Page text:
Remember each panel or frame is a 3 hour interval and you must adjust for your time zone. It's a little confusing at first as to how to read the time in UTC (Universal Time) converted to local time (subtract 6 hours for PST and subtract 7 hours for PDST. For example, 1800 UTC equals 11 am for us on local daylight savings time.)

There is a shading scale on the left to indicate cloud density and percent of precipitation (likelihood of rain/snow).

The arrows indicate wind direction; the feathers or “barbs” indicate speed. One full barb equals 10 knots; a half barb equals 5 knots; a delta (triangle) equals 50 knots.

You can convert knots to mph, i.e. 35 knots equals 40 mph; 55 knots equals 63 mph, etc. but when you factor in the additional orographic effect that this mountain imposes (think wind foil) the conversion really isn’t necessary. Just read the value as MPH.

Generally speaking, below 35-40 mph is OK for most good climbers; 40-50 mph is still do-able for experienced climbers with favorable snow conditions; over 50 mph is not recommended as you can easily get blown off stance.

Next, check the 700_rh_ht model.  This 700 millibar map shows what is going on in the atmosphere at approximately 10,000 feet. This is a better model for evaluating mid-elevation winds and potential precipitation.

Green shading indicates chance of precipitation, not the expected amount. Darker shading means not only rain or snow, but also poor visibility due to clouds.

I would also go through the same process for the GFS/NAMER model because it extends out much further, 10 to 16 days. Just remember that it tends to be less accurate the farther you extend in time.



Most of our trails are open. 

Mt. Shasta Wilderness Trailheads (Updated 01/03/2024)

  • Bunny Flat: Open.
  • Sand Flat:  CLOSED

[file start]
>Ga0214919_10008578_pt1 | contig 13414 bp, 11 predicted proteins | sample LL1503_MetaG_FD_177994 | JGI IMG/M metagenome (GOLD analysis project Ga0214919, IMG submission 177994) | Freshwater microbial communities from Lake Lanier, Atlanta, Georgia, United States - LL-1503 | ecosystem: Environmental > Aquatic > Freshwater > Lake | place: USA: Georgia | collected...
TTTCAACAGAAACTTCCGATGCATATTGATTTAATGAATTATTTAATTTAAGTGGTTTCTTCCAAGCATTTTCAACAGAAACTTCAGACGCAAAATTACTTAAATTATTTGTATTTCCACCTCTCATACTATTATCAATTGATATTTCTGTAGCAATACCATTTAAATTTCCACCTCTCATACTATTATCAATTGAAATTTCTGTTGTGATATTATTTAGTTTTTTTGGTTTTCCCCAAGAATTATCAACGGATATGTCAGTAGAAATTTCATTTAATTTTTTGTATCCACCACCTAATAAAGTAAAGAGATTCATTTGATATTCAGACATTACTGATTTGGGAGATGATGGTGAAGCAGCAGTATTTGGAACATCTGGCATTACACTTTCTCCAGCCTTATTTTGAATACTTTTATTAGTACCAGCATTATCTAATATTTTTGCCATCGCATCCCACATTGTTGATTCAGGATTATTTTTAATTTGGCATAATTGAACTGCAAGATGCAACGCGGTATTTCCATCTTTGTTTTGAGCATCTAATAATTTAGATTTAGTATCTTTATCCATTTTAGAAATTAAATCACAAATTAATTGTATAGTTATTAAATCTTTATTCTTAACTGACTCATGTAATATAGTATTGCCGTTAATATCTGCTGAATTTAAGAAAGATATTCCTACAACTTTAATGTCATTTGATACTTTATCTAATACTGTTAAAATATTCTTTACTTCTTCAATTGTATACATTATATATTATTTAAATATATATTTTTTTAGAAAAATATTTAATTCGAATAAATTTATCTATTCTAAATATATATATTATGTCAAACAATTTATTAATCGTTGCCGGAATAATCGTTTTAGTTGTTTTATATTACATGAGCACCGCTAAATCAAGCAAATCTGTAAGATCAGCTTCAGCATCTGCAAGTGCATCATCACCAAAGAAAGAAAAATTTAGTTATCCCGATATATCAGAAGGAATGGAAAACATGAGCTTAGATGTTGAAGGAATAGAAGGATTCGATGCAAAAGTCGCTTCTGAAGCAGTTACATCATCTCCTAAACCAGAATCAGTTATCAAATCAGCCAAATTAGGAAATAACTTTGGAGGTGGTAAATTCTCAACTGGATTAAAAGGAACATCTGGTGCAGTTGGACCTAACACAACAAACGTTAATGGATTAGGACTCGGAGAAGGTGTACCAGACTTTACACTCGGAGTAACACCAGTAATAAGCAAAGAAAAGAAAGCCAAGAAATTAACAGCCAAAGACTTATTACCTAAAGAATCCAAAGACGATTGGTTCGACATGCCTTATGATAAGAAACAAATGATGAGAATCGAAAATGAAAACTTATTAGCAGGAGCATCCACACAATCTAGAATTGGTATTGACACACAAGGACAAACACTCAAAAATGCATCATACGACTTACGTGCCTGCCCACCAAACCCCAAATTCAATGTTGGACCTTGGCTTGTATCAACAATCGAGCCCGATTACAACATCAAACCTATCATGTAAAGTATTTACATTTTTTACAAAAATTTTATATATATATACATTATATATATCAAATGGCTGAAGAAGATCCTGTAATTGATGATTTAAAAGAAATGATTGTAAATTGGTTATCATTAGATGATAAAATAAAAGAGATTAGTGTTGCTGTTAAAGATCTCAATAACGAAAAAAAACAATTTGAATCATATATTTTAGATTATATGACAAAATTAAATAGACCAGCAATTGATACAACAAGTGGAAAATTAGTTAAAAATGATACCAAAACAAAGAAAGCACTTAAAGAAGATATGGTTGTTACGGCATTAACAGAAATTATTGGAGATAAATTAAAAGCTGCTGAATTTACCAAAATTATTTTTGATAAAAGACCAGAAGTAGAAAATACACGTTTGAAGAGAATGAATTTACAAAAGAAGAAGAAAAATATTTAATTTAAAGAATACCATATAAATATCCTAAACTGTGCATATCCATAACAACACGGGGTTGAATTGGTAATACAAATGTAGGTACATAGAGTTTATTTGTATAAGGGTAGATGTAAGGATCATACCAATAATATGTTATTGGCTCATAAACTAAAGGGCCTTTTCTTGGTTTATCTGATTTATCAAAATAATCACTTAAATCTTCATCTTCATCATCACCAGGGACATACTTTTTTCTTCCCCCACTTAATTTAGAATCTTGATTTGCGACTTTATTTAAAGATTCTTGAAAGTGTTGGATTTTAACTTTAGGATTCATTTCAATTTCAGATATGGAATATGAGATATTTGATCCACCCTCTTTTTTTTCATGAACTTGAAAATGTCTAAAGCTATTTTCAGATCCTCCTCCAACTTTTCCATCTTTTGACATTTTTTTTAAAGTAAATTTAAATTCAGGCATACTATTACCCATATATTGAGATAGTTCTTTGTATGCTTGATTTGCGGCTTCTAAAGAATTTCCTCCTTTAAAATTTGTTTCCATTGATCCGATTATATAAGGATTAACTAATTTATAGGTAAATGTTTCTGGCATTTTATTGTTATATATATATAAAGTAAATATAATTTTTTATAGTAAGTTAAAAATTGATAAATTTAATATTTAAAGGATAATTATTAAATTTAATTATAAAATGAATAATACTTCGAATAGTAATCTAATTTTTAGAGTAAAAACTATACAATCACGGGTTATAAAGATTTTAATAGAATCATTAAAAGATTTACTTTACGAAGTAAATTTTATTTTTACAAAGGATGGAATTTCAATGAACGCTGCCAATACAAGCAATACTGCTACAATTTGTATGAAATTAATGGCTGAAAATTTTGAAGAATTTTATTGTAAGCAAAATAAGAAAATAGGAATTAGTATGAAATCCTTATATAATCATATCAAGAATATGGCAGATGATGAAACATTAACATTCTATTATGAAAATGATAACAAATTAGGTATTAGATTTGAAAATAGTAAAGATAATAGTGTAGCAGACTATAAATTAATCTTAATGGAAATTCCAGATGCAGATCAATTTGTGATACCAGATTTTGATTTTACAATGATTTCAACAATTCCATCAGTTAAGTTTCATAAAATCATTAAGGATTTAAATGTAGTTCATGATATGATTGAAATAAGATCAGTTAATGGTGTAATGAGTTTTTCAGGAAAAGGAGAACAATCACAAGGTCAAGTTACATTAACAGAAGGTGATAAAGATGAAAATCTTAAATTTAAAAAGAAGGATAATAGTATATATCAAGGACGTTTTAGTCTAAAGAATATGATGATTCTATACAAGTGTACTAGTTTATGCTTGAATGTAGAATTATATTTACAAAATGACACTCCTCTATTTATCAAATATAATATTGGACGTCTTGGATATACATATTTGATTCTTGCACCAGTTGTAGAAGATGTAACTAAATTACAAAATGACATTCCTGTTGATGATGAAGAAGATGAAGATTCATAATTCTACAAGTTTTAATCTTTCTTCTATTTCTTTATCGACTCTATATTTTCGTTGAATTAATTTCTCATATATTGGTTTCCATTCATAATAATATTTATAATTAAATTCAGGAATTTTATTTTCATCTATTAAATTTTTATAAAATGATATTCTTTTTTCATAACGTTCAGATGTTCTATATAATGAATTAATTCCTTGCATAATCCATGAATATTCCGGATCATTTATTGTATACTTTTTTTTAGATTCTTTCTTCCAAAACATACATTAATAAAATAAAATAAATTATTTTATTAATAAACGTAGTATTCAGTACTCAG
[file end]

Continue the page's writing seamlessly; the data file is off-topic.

• Old Ski Bowl: CLOSED
  • Clear Creek:  CLOSED
  • Brewer Creek: CLOSED
  • North Gate:  CLOSED 
  • Bolam / Whitney Falls:  Road washed out. Not accessible.


Other Area Trailheads (Updated 01/03/2024)

  • Parks Creek:  Limited Access. Snow and Icy conditions on road above 4,000 feet.
  • Gumboot Trailhead: Limited Access at Gumboot Trailhead. Trail under snow.
  • Black Butte: Limited Access. In the last 1000 feet, a rock gable has failed and there is a rock slide. Proceed with caution.
  • Castle Lake:  Open.
  • Soda Creek: Open. 
  • Dog Trailhead (Access to the PCT):  Limited Access.
  • Cabin Creek Trailhead: OPEN


Developed Camping

Campsites in developed campgrounds generally have a picnic table, delineated parking, a campfire ring, usually a bear box, toilets and usually drinking water available. Most have a fee, payable on-site using a self-issue registration system and fee envelopes that require exact cash or a personal check, made out to 'USDA Forest Service,' for payment. These registration stands are located at the campground entrance with instructions. Most of our developed campgrounds also have hosts to assist with visitor needs and questions during the busy season. 

Developed Campgrounds  See additional camping information below.                  

  • Sims Flat:  CLOSED. Tentative opening April 15, 2024.
  • McBride Spring:  CLOSED. Tentative opening June 1, 2024.
  • Castle Lake Campground:  CLOSED. Tentative opening July 1, 2024.
  • Panther Meadows: CLOSED. Tentative opening July 1, 2024.
  • Gumboot Lake:  Closed. Openes when snow melts off South Fork Rd.
  • Cattle Camp Campground: CLOSED. Tentative opening May 15, 2024. 
  • Fowlers Campground:  CLOSED. Tentative opening May 1, 2024.
  • AH-DI-NA: CLOSED. Tentative opening May 1, 2024.
  • Trout Creek:  Limited Access. Open when snow melts and accessible. 


Developed Campgrounds on the Mt. Shasta Ranger District



Castle Lake Campground (elevation 5350')

Description: This small primitive campground is nestled in a thick mixed conifer forest approximately a quarter mile below Castle Lake. There are 6 sites with tables, fire-rings, and vault toilets. Bring your own water. 3-day stay limit. No fee, but campers must self-register at the campground entrance. No reservations. Dogs must be leashed. Not recommended for large vehicle or trailers. There is an undeveloped “overflow” area about a half a mile below the campground on the east side of the highway where there used to be a Nordic Center. The leveled off parking pads are still usable and there is a great view of Mt. Shasta, however it is mostly brushy with little or no shade. There are no facilities and fires are generally prohibited. ALL CAMPING IS PROHIBITED WITHIN A HALF MILE OF CASTLE LAKE, INCLUDING HEART LAKE. DAY USE AREA ONLY.